New report from ILGA World details at least 13 UN member states criminalise trans people

The Trans Legal Mapping Report details the impact of laws and policies on trans persons in 143 UN member states across the globe.

A person on a hill looks out over a distant city

The recently released Trans Legal Mapping Report by ILGA World (International Lesbian, Gay, Bisexual, Trans and Intersex Association) has detailed the current situation for trans communities worldwide in regards to human rights and legal issues.

Coordinator and co-author of the report, Zhan Chiam, said, “To date, at least 13 UN member States worldwide explicitly criminalise trans persons, but we know that a much wider range of laws is used to target them in many more countries. 

Evidence collected from communities on the ground highlights how measures related to public nuisance, indecency, morality, loitering, sex work-related offences, and consensual same-sex activity amongst others are actively deployed for the same purpose. The systemic targeting of trans people using seemingly innocuous laws is just as damaging as so-called ‘cross dressing’ regulations which overtly target gender expressions.”

The report details that while important advances have been made in regard to legal gender recognition, some have met with considerable backlash. Chiam continued, “In every region of the world where we have been documenting legal gender recognition, regressions have occurred, often in the form of so-called ‘gender ideology’, the emergence of exclusionary movements, and right-wing politicians positing LGBT against national identities.”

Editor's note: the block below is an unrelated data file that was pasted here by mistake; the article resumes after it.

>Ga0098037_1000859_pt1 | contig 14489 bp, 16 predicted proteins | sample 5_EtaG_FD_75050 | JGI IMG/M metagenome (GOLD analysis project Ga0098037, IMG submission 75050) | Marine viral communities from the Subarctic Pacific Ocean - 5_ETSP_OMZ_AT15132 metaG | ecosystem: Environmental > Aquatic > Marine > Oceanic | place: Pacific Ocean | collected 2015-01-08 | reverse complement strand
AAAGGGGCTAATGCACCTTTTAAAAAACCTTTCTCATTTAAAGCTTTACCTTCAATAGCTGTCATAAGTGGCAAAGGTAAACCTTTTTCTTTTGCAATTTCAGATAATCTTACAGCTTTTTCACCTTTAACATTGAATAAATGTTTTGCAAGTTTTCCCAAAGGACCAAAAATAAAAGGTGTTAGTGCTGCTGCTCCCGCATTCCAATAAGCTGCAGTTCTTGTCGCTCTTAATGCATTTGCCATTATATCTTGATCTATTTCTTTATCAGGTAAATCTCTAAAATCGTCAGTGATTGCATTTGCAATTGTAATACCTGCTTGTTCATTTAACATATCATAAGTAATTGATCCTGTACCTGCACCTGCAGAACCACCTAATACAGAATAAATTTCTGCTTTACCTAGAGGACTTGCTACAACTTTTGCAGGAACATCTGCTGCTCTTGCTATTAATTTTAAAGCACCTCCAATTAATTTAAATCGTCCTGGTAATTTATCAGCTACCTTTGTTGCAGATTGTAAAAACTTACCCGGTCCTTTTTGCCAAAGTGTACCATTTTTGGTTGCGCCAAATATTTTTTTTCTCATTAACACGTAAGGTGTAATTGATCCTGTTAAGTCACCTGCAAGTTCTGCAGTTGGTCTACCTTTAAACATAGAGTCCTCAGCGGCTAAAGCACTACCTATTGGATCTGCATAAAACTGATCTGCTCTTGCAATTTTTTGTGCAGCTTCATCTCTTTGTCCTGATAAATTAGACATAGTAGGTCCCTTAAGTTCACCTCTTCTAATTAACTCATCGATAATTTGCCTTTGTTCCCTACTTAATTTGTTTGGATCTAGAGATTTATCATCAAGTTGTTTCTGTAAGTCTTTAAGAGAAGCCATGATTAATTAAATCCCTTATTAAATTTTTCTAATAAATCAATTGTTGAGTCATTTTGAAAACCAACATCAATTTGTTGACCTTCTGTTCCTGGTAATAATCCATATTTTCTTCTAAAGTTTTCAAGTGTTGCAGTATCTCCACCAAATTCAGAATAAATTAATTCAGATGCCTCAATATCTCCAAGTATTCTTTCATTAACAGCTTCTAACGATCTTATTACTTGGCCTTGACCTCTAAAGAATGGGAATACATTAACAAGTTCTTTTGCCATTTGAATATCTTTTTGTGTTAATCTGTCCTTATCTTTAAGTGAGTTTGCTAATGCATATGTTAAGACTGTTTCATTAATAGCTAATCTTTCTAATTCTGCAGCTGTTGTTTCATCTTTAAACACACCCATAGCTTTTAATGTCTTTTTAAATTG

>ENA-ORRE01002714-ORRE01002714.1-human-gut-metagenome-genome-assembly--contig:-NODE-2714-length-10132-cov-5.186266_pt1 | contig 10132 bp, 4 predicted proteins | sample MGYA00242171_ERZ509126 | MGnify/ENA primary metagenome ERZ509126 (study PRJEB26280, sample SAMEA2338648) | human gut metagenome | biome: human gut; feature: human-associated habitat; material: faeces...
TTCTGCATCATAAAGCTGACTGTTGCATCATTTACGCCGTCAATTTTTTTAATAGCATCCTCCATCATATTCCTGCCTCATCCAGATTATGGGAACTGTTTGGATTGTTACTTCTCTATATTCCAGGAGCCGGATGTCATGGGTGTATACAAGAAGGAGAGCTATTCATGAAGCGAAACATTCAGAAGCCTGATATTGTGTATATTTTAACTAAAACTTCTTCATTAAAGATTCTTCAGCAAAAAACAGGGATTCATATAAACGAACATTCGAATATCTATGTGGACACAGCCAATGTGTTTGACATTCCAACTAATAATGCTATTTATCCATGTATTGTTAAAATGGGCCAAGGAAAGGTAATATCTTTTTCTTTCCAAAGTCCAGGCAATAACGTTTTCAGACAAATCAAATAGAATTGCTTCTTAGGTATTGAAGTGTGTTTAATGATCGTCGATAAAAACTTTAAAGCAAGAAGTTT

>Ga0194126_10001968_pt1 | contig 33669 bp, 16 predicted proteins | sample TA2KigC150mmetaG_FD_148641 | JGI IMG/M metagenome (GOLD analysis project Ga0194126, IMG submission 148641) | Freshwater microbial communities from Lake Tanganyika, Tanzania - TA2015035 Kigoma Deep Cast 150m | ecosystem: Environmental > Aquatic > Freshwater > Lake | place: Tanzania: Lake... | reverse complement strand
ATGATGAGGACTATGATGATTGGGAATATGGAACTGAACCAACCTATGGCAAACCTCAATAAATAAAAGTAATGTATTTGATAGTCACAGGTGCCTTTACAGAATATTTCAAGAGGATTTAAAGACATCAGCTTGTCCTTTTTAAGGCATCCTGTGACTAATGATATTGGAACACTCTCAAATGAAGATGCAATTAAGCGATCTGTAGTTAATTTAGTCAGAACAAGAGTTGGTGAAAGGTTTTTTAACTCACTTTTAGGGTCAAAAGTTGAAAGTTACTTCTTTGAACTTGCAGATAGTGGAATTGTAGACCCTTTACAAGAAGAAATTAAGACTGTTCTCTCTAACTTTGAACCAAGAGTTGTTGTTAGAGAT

ILGA World describe how “together with an uninterrupted wave of violence and murders that continue to tamper with people of diverse gender identities and expressions worldwide, these attacks have all had detrimental effects on our communities”.

Jabulani Pereira, Chair of the Trans Committee at ILGA World, stated, “It is a difficult time for trans persons globally, which is reflected in the regression or stagnation in legal gender recognition rights in every continent. We continue to push against repressive state laws, and at the same time we will need many more studies that celebrate our challenges and gains in our right to self-determination, our right to gender-affirming care and to live in a world that does not systemically and physically harm us.”

Key findings from the report which analyses the situation in 143 UN member States and 19 other jurisdictions include:

  • At least 13 UN member States criminalise trans persons, mostly with “cross-dressing” laws. These are: Brunei, the Gambia, Indonesia, Jordan, Kuwait, Lebanon, Malawi, Malaysia, Nigeria, Oman, South Sudan, Tonga, and the United Arab Emirates.
  • Legal gender recognition is available in at least 96 UN member States worldwide.
  • At least 25 UN member States allow for legal gender recognition without prohibitive requirement.
  • Since 2018, 9 UN member States (or jurisdictions within them) have introduced legal gender recognition processes without abusive preconditions: Australia (some States), Belgium, Brazil, Chile, Costa Rica, France, Greece, Luxembourg, and Portugal.

For further information, read the full report here.

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